Spiral Development Beats Spiraling Costs

There is more to the FAA’s spiral development process than an iterative, try and try again methodology.

“It is being commonly practiced—and in some cases, commonly malpracticed,” says Barry Boehm, Director of the Software Engineering Center at the University of California.

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Many corporate technology projects start with a prototype that is refined through many iterations until it’s declared a production system.

But unless the development cycles are organized around a risk assessment, Boehm says it’s easy to fall victim to “hazardous spiral look-alikes.” For example, a project may win approval on the basis of a dynamite prototype with a fatal flaw—the developers made it look impressive by giving the demo computer far more memory and network bandwidth than would ever be available in the field. The project fails because of an unsound architecture.

Connecting development cycles with risk makes all the difference, says Boehm, who has promoted the spiral approach since the 1980s, after working on government contracts for TRW.

The key is to organize your project plan around eliminating the biggest risks as early as possible, he says. Each development cycle includes a reassessment of risks and assumptions, the creation of a functioning prototype, an evaluation of lessons learned, and a go/no go decision for the next phase.

The spiral approach is a reaction to the “waterfall” methodology, commonly illustrated as an irreversible flow down a series of steps, from the original determination of objectives and requirements to the production software that emerges at the bottom. The waterfall approach can be appropriate when the requirements and development challenges are clearly understood, Boehm says. But it can be disastrous to commit to requirements up front, before their impact is clear.

Boehm often uses the example of a government contract TRW won from “one of those agencies that prefers not to see its name in print.” The only detail he can share is that the contract required a 3-second response time on queries against a large database. After agreeing to these terms, TRW discovered it could only achieve this result with an exotic client-server architecture that would inflate the project cost to $100 million. On the other hand, TRW could cut development costs to $30 million if the requirement could be a 4-second response time—which was good enough to make 90% of the users happy.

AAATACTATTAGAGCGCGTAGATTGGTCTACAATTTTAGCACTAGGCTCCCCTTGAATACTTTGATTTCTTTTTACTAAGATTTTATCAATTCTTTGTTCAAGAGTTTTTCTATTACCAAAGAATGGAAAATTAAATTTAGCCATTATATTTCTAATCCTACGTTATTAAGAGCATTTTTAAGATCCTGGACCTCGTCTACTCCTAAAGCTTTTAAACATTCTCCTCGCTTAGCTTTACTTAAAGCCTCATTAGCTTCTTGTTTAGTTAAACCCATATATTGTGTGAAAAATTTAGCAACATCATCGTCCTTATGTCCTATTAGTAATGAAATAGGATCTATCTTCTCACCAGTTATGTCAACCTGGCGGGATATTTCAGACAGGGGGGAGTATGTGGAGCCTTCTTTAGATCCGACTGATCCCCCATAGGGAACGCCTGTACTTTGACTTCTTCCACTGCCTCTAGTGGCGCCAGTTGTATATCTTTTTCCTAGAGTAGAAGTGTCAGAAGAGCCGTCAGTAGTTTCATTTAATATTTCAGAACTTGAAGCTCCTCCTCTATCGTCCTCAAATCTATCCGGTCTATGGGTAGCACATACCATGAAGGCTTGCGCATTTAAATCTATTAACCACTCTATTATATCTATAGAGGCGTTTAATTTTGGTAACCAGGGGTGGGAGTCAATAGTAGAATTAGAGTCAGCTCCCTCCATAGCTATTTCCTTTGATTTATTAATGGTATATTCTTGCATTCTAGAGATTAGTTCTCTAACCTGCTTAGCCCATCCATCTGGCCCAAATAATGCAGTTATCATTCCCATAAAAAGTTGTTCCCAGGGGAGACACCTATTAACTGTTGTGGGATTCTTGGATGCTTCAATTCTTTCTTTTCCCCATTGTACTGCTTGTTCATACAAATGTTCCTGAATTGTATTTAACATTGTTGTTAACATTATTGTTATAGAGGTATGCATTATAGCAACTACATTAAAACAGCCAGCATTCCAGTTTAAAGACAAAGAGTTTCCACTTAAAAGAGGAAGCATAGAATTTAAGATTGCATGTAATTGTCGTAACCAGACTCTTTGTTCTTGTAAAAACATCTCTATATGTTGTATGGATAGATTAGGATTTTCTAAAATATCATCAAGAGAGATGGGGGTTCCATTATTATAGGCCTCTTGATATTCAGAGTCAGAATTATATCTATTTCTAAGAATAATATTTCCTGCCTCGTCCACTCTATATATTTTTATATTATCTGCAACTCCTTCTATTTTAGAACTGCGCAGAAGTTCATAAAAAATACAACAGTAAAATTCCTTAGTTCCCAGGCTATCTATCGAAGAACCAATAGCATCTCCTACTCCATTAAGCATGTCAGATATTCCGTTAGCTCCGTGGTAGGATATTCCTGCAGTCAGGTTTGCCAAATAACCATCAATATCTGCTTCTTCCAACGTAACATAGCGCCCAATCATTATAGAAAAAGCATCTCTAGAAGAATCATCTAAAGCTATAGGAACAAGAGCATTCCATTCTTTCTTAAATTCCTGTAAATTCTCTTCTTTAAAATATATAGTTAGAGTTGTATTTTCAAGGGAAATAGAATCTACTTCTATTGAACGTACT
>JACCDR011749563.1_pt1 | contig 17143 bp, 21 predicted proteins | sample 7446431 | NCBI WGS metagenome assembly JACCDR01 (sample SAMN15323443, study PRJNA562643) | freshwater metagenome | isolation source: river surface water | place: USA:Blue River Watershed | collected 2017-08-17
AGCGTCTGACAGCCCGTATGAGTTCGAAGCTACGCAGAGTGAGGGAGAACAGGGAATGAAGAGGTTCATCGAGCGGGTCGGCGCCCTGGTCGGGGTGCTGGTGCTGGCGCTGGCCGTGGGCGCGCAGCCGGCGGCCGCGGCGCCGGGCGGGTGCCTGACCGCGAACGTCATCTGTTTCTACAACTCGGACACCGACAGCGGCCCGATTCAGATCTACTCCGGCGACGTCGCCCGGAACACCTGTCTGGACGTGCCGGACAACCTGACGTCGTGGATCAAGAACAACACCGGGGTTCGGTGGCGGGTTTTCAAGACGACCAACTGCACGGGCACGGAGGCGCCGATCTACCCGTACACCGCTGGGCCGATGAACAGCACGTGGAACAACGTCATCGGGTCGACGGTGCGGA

The FAA’s best example of spiral development at work comes from a Free Flight project called the passive Final Approach Spacing Tool, or pFAST, that was supposed to increase the rate of landings at major airports. This tool was targeted at Terminal Radar Approach Control (TRACON) facilities as part of a $224 million program called the Center TRACON Automation System (CTAS) that grew out of NASA research.

CTAS also includes the Traffic Management Advisor (TMA), which is designed to smooth out the rate at which En Route controllers, who manage cross-country flights, hand off planes to their TRACON counterparts, who bring them in for a landing. TRACON controllers would then use pFAST to schedule the final arrival sequence and runway assignments.

Together, TMA and pFAST demonstrated promising results at the Dallas-Ft. Worth International Airport. The FAA began talking about a 3-5% improvement at airports nationwide. But problems cropped up at Los Angeles International Airport. Suddenly, it became apparent that what had worked in Dallas wasn’t going to cut it at LAX, with its more congested airspace and constellation of smaller, surrounding airports. Tailoring software to match peculiarities of each location is a big issue for many air traffic control systems, and it looked like pFAST would require extensive rework every time.

If the project had continued, FAA would have had to either significantly expand the budget “or go in with bulldozers and make every site look like Dallas,” says Free Flight Director John Thornton.

But the story doesn’t end there. At the same time controllers in Los Angeles were panning pFAST, they were working with project engineers on an alternative. By adapting code from the Traffic Management Advisor, they conceived a new tool, called CTAS Terminal, that can deliver improvements similar to those promised by pFAST, while addressing complexities pFAST missed.

For the FAA, spiral development is a way of resolving usability problems and winning over controllers and their union.

“I think you really do need to have their involvement because if they don’t want to use [the new system], they’re not going to,” says Ellen Bass, a University of Virginia professor specializing in human factors who worked on the FAA’s ill-fated Advanced Automation System, developed in the ’90s.

Sometimes what your assessment shows is that your original plan was way too optimistic, as happened with pFAST.

“A big part of this is not to throw good money after bad—and that’s why the pFAST decision was so important,” says Amr El Sawy, general manager of Mitre’s Center for Advanced Aviation Systems Development, a federally funded research lab.

Jim Marple, a spiral development and risk management expert at the Software Productivity Consortium who has led training programs at the FAA, contrasts that with the Advanced Automation System, which was cancelled after a $2.6 billion investment. In his opinion, not the consortium’s, “the total problem with AAS was they didn’t pull the plug soon enough.”